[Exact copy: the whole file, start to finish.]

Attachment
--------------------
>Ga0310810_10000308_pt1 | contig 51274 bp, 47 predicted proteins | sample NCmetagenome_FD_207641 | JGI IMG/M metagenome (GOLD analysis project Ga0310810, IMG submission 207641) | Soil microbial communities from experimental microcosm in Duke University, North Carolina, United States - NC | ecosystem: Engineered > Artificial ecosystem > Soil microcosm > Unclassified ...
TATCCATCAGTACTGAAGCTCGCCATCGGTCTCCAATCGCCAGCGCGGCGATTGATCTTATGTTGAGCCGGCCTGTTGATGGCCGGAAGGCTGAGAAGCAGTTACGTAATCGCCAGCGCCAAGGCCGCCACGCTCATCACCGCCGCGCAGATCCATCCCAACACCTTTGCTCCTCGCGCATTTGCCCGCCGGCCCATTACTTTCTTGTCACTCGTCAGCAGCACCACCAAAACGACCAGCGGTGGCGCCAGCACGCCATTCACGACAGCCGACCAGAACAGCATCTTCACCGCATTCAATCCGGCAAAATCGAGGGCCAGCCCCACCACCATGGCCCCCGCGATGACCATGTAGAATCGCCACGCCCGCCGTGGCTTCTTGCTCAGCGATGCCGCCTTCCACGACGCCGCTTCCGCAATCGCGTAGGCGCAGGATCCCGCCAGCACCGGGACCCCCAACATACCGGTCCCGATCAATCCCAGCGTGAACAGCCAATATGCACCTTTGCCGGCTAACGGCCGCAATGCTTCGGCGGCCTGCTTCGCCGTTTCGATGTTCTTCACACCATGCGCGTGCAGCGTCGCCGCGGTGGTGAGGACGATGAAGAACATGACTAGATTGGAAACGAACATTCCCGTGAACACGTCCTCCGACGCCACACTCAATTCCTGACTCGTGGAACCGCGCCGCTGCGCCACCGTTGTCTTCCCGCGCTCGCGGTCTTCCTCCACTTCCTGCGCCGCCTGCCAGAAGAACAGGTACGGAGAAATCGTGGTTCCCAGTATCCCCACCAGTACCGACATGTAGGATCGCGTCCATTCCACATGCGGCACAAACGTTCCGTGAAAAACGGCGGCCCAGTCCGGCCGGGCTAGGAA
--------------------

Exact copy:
>Ga0310810_10000308_pt1 | contig 51274 bp, 47 predicted proteins | sample NCmetagenome_FD_207641 | JGI IMG/M metagenome (GOLD analysis project Ga0310810, IMG submission 207641) | Soil microbial communities from experimental microcosm in Duke University, North Carolina, United States - NC | ecosystem: Engineered > Artificial ecosystem > Soil microcosm > Unclassified ...
TATCCATCAGTACTGAAGCTCGCCATCGGTCTCCAATCGCCAGCGCGGCGATTGATCTTATGTTGAGCCGGCCTGTTGATGGCCGGAAGGCTGAGAAGCAGTTACGTAATCGCCAGCGCCAAGGCCGCCACGCTCATCACCGCCGCGCAGATCCATCCCAACACCTTTGCTCCTCGCGCATTTGCCCGCCGGCCCATTACTTTCTTGTCACTCGTCAGCAGCACCACCAAAACGACCAGCGGTGGCGCCAGCACGCCATTCACGACAGCCGACCAGAACAGCATCTTCACCGCATTCAATCCGGCAAAATCGAGGGCCAGCCCCACCACCATGGCCCCCGCGATGACCATGTAGAATCGCCACGCCCGCCGTGGCTTCTTGCTCAGCGATGCCGCCTTCCACGACGCCGCTTCCGCAATCGCGTAGGCGCAGGATCCCGCCAGCACCGGGACCCCCAACATACCGGTCCCGATCAATCCCAGCGTGAACAGCCAATATGCACCTTTGCCGGCTAACGGCCGCAATGCTTCGGCGGCCTGCTTCGCCGTTTCGATGTTCTTCACACCATGCGCGTGCAGCGTCGCCGCGGTGGTGAGGACGATGAAGAACATGACTAGATTGGAAACGAACATTCCCGTGAACACGTCCTCCGACGCCACACTCAATTCCTGACTCGTGGAACCGCGCCGCTGCGCCACCGTTGTCTTCCCGCGCTCGCGGTCTTCCTCCACTTCCTGCGCCGCCTGCCAGAAGAACAGGTACGGAGAAATCGTGGTTCCCAGTATCCCCACCAGTACCGACATGTAGGATCGCGTCCATTCCACATGCGGCACAAACGTTCCGTGAAAAACGGCGGCCCAGTCCGGCCGGGCTAGGAA